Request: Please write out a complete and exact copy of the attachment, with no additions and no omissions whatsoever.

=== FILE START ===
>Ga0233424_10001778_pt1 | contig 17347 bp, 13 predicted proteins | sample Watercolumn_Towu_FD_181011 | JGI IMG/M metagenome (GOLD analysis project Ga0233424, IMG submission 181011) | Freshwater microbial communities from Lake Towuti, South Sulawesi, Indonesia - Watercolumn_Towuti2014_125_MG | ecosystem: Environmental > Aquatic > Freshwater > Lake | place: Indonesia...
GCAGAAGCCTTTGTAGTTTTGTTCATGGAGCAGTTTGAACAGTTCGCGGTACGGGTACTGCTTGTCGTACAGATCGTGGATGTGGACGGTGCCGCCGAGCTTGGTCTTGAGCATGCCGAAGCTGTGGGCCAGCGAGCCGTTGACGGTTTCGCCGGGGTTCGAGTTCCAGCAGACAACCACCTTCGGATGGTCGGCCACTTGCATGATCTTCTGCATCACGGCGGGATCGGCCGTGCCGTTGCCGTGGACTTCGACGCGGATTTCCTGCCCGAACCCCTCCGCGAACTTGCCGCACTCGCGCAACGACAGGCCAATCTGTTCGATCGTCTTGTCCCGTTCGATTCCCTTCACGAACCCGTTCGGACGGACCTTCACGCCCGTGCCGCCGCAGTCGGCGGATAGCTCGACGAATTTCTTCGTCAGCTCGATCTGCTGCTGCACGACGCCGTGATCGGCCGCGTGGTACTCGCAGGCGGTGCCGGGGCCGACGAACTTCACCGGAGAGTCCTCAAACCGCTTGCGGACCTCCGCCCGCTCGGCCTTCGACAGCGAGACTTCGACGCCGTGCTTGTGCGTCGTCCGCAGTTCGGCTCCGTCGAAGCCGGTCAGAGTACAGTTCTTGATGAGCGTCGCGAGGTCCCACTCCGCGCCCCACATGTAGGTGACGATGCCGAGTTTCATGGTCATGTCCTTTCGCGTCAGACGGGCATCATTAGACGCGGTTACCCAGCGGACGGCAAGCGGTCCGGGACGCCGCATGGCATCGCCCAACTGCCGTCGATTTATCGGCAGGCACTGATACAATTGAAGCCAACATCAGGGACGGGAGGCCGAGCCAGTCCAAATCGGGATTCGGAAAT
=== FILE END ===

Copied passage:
>Ga0233424_10001778_pt1 | contig 17347 bp, 13 predicted proteins | sample Watercolumn_Towu_FD_181011 | JGI IMG/M metagenome (GOLD analysis project Ga0233424, IMG submission 181011) | Freshwater microbial communities from Lake Towuti, South Sulawesi, Indonesia - Watercolumn_Towuti2014_125_MG | ecosystem: Environmental > Aquatic > Freshwater > Lake | place: Indonesia...
GCAGAAGCCTTTGTAGTTTTGTTCATGGAGCAGTTTGAACAGTTCGCGGTACGGGTACTGCTTGTCGTACAGATCGTGGATGTGGACGGTGCCGCCGAGCTTGGTCTTGAGCATGCCGAAGCTGTGGGCCAGCGAGCCGTTGACGGTTTCGCCGGGGTTCGAGTTCCAGCAGACAACCACCTTCGGATGGTCGGCCACTTGCATGATCTTCTGCATCACGGCGGGATCGGCCGTGCCGTTGCCGTGGACTTCGACGCGGATTTCCTGCCCGAACCCCTCCGCGAACTTGCCGCACTCGCGCAACGACAGGCCAATCTGTTCGATCGTCTTGTCCCGTTCGATTCCCTTCACGAACCCGTTCGGACGGACCTTCACGCCCGTGCCGCCGCAGTCGGCGGATAGCTCGACGAATTTCTTCGTCAGCTCGATCTGCTGCTGCACGACGCCGTGATCGGCCGCGTGGTACTCGCAGGCGGTGCCGGGGCCGACGAACTTCACCGGAGAGTCCTCAAACCGCTTGCGGACCTCCGCCCGCTCGGCCTTCGACAGCGAGACTTCGACGCCGTGCTTGTGCGTCGTCCGCAGTTCGGCTCCGTCGAAGCCGGTCAGAGTACAGTTCTTGATGAGCGTCGCGAGGTCCCACTCCGCGCCCCACATGTAGGTGACGATGCCGAGTTTCATGGTCATGTCCTTTCGCGTCAGACGGGCATCATTAGACGCGGTTACCCAGCGGACGGCAAGCGGTCCGGGACGCCGCATGGCATCGCCCAACTGCCGTCGATTTATCGGCAGGCACTGATACAATTGAAGCCAACATCAGGGACGGGAGGCCGAGCCAGTCCAAATCGGGATTCGGAAAT